Record of a Spaceborn Few
Becky Chambers

science fiction

The third installment in the Wayfarers series, Chamber’s new book is a treat. Establishing her popularity with The Long Way to a Small Angry Planet and the following A Closed and Common Orbit, the books were initially crowdfunded and self-published before being picked up by publishers soon after release. They have been nominated and shortlisted for a number of prizes and awarded the Prix Julia Verlanger twice. They’re also a crowd-pleasing combo of speculative fiction with a heavy helping of optimistic diversity, where human beings have left earth far behind and interact with a bewildering host of other sapient cultures far more advanced than they.

Record of a Spaceborn Few is set on one of the so-called Homesteader ships, vast machine cities which long ago ferried humanity to new solar systems and now orbit foreign suns while they slowly fall apart. What does it mean to have a cultural identity without a home planet? In the Wayfarers universe, the archivist’s role is essential, and everyone cooperates so their make-do-and-mend environment continues to support life and nourish souls.  Some characters are related to ones you’ll recognize from previous books, but the books can be read alone. You’ll wish each character you meet the best. Long Way to a Small Angry Planet is still my favourite of the series, but Record of a Spaceborn Few is more of the enjoyable, personality driven fiction I’ve come to expect of Becky Chambers.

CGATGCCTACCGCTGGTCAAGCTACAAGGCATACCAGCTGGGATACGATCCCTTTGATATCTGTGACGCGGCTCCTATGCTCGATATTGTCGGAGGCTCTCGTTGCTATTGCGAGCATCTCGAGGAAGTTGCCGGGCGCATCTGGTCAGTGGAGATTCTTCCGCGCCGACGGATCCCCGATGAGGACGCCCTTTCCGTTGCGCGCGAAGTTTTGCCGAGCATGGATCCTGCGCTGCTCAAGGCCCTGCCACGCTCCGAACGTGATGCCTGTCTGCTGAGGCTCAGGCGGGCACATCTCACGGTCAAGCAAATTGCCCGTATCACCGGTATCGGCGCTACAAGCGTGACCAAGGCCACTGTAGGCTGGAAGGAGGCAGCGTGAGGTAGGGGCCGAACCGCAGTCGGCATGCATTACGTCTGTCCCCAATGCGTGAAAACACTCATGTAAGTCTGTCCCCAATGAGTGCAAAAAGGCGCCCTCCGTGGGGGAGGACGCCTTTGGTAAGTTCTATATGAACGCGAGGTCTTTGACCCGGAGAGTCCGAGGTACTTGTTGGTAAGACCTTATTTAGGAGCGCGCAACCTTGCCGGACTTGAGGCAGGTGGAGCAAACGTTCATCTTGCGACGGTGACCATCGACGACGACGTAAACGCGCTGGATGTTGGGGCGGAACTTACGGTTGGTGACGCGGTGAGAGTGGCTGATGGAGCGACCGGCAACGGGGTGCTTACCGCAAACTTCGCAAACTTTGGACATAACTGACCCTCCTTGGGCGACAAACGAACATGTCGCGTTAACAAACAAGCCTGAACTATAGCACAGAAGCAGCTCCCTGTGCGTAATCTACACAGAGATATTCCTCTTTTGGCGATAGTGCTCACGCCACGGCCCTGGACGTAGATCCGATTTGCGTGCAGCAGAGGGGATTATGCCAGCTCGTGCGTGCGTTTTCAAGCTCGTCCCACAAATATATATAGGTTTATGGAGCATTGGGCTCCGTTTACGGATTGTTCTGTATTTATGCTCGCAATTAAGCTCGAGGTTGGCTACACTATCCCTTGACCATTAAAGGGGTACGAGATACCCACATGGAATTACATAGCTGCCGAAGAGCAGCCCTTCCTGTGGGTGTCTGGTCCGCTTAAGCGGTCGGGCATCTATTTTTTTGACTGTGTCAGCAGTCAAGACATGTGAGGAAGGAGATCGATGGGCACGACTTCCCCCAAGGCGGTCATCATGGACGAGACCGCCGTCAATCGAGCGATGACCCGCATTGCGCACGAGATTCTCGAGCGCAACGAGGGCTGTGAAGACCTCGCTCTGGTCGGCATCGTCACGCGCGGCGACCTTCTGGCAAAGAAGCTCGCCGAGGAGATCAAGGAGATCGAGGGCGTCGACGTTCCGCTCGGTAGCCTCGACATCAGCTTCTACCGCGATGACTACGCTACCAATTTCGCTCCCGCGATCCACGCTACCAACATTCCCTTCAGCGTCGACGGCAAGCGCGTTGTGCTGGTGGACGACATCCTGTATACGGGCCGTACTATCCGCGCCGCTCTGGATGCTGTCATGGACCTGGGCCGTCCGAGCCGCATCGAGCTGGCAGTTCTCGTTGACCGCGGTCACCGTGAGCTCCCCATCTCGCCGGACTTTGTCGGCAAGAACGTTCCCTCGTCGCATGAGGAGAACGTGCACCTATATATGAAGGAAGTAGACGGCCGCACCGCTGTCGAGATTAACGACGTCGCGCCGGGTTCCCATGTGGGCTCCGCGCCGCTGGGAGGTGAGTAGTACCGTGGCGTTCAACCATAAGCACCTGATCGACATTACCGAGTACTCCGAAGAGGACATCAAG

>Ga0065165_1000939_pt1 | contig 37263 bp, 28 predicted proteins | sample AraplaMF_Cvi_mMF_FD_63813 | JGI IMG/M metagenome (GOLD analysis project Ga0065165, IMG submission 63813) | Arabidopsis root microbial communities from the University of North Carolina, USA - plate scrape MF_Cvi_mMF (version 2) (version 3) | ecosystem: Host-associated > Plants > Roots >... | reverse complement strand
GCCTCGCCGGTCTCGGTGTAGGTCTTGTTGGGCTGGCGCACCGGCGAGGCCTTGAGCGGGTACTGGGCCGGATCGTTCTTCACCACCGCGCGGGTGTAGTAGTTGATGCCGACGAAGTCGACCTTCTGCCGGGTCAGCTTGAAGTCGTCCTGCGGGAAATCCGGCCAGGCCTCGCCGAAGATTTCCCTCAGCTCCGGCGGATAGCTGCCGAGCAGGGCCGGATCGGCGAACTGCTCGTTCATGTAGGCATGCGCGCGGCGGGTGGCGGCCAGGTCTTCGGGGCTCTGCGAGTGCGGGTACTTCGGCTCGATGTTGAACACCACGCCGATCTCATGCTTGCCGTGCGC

How to Fall in Love with Anyone
Mandy Len Catron

biography

A fresh and approachable read, Mandy Len Catron’s series of essays present love as an idea, a problem to be solved, and a story which changes for every person.
Catron’s starting point was the conclusion of both her parent’s 28 year marriage and the subsequent end of her own long-term relationship, which spanned her twenties. Was it that love itself is finite, even when both people are good and kind? How did you know what made you compatible? What could you do to sustain the happily ever after?
With a long involvement in collecting love stories, the tales of how people met and fell in love have interested Catron for a long time, and it is through these experiences and her own family history that she investigates what it might mean to project these myths onto our own relationships.
In 2015 Catron’s short essay ‘To Fall in Love with Anyone, Do This’ was published in the New York Times Modern Love column, describing what it was like to take a test with an acquaintance designed by a psychologist to create the perfect conditions for falling in love. Arthur Aron’s study originally asked pairs of heterosexual strangers to ask each other, and answer, 36 questions of increasing intimacy and record the results.
The book includes these questions, so you can take the test yourself with a willing partner. I enjoyed reflecting on my own experiences, prompted by the book’s considerate questions. We all experience love and attachments differently, but the idea of the love story endures.

No two persons ever read the same book.
Edmund Wilson

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